The bottom line is that we all lead very hectic lives and, according to all the research spend excessive amounts of time multitasking or task switching from device to device, app to app, website to website. We don’t seem to be able to stop ourselves and truly believe that we can do an effective job of juggling more than one task. In a 2008 study, my colleague Dr. Mark Carrier asked adults from three generations—Baby Boomers (born between 1946 and 1964), Generation X (1965-1979) and the Net Generation (1980-1989)—if they felt that they could or could not pair certain tasks together at the same time. Some were easy like texting and listening to music while some were more difficult such as playing video games and reading a book. Across 66 pairs—including many technologically-driven tasks as well as talking face to face, eating and reading a book)—we found that Baby Boomers stated that they attempted 59% of them, Gen Xers 67% and Net Geners 75%. In late 2014 we replicated these results and 8 years later each generation had increased their belief of how many tasks they could, indeed, do at the same time. Baby Boomers increased to 67%, Gen Xers to 70% and Net Geners to 81%. Interestingly, Dr. Carrier and our research team were able to also include adult members of the iGeneration (defined as being born in the 1990s) who claimed they could multitask 87% of the pairs!
In a recent pilot study I asked members of my upper division general education class to download and use an app called “Instant” that assessed how often they unlocked their smartphones each day and how many minutes they kept it unlocked (presumably thumbing through apps). The students who had smartphones with Android OS or iOS used Instant while the rest kept track of their own usage. All students collected data during final exam week, a time when they should metacognitively reduce their technology access and allocate time for studying. The 147 app users opened their phone an average of 58 times a day for a total of 180 minutes yielding about 3.1 minute per view. The 69 diary users who only recorded the amount of time they estimated spending on their smartphone totaled 220 minutes per day. Taken as a whole, students who are supposed to be studying were spending at least three hours a day on their smartphones. The more important result is that they were only allotting about 3 minutes per look and most likely using multiple apps during that time. I will be having this semester’s students use the app during the entire semester so we can track usage over a longer time period and hopefully discern problem times when more checking in behavior occurs.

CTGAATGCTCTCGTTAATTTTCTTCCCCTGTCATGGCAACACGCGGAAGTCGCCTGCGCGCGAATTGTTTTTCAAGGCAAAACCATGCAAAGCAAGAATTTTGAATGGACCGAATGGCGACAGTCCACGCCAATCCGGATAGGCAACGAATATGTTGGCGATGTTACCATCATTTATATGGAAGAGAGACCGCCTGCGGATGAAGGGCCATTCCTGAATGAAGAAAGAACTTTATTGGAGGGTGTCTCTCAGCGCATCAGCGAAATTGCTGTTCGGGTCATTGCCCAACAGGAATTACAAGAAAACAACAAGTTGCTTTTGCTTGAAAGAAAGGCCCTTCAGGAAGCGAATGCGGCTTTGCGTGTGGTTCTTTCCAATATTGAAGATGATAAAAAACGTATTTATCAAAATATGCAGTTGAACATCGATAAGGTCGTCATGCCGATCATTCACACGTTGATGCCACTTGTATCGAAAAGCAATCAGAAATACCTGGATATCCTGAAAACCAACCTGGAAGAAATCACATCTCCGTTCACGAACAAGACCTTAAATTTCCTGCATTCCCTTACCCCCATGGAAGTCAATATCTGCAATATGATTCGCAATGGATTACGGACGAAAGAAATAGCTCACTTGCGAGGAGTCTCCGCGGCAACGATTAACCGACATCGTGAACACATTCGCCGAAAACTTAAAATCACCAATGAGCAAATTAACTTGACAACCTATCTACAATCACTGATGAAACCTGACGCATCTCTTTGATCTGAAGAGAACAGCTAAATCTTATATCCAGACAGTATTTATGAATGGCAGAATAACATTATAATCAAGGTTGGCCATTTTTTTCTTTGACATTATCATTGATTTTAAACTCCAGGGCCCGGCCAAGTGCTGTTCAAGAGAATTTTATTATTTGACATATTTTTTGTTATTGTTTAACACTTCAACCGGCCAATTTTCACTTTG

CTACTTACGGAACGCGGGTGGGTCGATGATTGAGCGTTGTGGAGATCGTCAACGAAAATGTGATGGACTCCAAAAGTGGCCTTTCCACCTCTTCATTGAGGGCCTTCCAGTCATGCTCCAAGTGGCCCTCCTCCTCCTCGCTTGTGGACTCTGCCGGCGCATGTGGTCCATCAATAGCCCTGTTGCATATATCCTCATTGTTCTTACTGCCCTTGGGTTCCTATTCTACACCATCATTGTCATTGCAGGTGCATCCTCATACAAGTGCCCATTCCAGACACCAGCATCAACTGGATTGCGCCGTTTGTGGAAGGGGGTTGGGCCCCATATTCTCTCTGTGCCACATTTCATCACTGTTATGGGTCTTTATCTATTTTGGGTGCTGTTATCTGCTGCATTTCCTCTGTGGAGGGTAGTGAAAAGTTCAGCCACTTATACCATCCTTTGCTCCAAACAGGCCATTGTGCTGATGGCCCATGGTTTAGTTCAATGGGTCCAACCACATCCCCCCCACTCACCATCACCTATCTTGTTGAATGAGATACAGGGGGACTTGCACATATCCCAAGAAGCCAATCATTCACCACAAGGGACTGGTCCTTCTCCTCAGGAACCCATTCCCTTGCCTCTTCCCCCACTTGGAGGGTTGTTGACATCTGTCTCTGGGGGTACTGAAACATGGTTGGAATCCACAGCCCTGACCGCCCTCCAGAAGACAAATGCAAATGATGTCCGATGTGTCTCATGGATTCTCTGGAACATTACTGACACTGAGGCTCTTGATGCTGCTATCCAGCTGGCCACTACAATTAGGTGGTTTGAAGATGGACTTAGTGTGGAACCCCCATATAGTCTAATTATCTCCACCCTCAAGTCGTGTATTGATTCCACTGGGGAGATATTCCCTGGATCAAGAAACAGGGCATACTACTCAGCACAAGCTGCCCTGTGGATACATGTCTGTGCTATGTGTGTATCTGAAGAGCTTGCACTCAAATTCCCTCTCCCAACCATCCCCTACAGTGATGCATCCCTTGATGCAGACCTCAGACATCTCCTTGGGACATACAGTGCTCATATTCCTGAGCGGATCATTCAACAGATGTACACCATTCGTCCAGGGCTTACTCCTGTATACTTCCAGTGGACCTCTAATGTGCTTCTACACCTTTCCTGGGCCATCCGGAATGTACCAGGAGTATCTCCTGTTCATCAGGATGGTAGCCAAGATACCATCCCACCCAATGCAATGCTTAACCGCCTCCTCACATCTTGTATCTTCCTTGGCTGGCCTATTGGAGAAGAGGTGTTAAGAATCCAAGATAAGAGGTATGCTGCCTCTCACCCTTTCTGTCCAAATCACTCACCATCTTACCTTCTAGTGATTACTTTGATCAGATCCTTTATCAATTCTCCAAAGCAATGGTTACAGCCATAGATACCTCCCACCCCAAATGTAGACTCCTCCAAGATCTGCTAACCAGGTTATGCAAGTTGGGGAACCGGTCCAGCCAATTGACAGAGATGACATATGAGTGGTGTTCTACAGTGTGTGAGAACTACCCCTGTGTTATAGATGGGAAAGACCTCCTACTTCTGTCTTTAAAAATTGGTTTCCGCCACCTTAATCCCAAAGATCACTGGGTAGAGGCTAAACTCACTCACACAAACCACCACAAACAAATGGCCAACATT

Taking a short nature walk will most certainly calm our overactive brains. Other activities have been shown to do the same including mindful meditation, exercise, looking at art, listening to familiar music, practicing a musical instrument or a foreign language and more.
THE KEY IS TO TAKE BREAKS.
How often should you do this? I recommend heeding Nathaniel Kleitman’s BRAC observatio, which asserted that similar to his data on sleep cycles, we have Basic Rest and Activity Cycles of about 90 minutes, and do something other than use your technology about every hour and a half to 2 hours. On a more microscopic level I have also written in my other Psychology Today posts about other precautions you can take to keep your brain calmed and rested including where you keep your smartphone when you sleep and other suggestions for brain health including developing the ability to take brief technology breaks starting with learning to “survive” 15 minutes without accessing electronic communications to allow you to focus on work and avoid FOMO or fear of missing out which drives those constant checking in behaviors.